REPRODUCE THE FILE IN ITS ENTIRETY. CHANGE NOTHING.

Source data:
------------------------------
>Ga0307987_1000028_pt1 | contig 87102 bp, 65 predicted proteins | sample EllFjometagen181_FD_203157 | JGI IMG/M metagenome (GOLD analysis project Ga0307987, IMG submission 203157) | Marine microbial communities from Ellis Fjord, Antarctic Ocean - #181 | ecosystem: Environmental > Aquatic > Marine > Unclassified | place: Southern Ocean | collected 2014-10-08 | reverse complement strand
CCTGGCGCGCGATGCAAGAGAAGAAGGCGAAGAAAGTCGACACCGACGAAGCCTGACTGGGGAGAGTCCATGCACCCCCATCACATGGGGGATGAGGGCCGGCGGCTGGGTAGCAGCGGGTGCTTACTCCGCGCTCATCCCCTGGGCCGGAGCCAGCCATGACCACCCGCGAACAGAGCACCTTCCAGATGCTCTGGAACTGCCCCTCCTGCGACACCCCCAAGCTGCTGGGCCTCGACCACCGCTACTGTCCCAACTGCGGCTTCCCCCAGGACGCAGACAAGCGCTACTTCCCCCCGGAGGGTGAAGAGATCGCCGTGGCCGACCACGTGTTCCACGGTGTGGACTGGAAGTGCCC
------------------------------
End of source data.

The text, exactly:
>Ga0307987_1000028_pt1 | contig 87102 bp, 65 predicted proteins | sample EllFjometagen181_FD_203157 | JGI IMG/M metagenome (GOLD analysis project Ga0307987, IMG submission 203157) | Marine microbial communities from Ellis Fjord, Antarctic Ocean - #181 | ecosystem: Environmental > Aquatic > Marine > Unclassified | place: Southern Ocean | collected 2014-10-08 | reverse complement strand
CCTGGCGCGCGATGCAAGAGAAGAAGGCGAAGAAAGTCGACACCGACGAAGCCTGACTGGGGAGAGTCCATGCACCCCCATCACATGGGGGATGAGGGCCGGCGGCTGGGTAGCAGCGGGTGCTTACTCCGCGCTCATCCCCTGGGCCGGAGCCAGCCATGACCACCCGCGAACAGAGCACCTTCCAGATGCTCTGGAACTGCCCCTCCTGCGACACCCCCAAGCTGCTGGGCCTCGACCACCGCTACTGTCCCAACTGCGGCTTCCCCCAGGACGCAGACAAGCGCTACTTCCCCCCGGAGGGTGAAGAGATCGCCGTGGCCGACCACGTGTTCCACGGTGTGGACTGGAAGTGCCC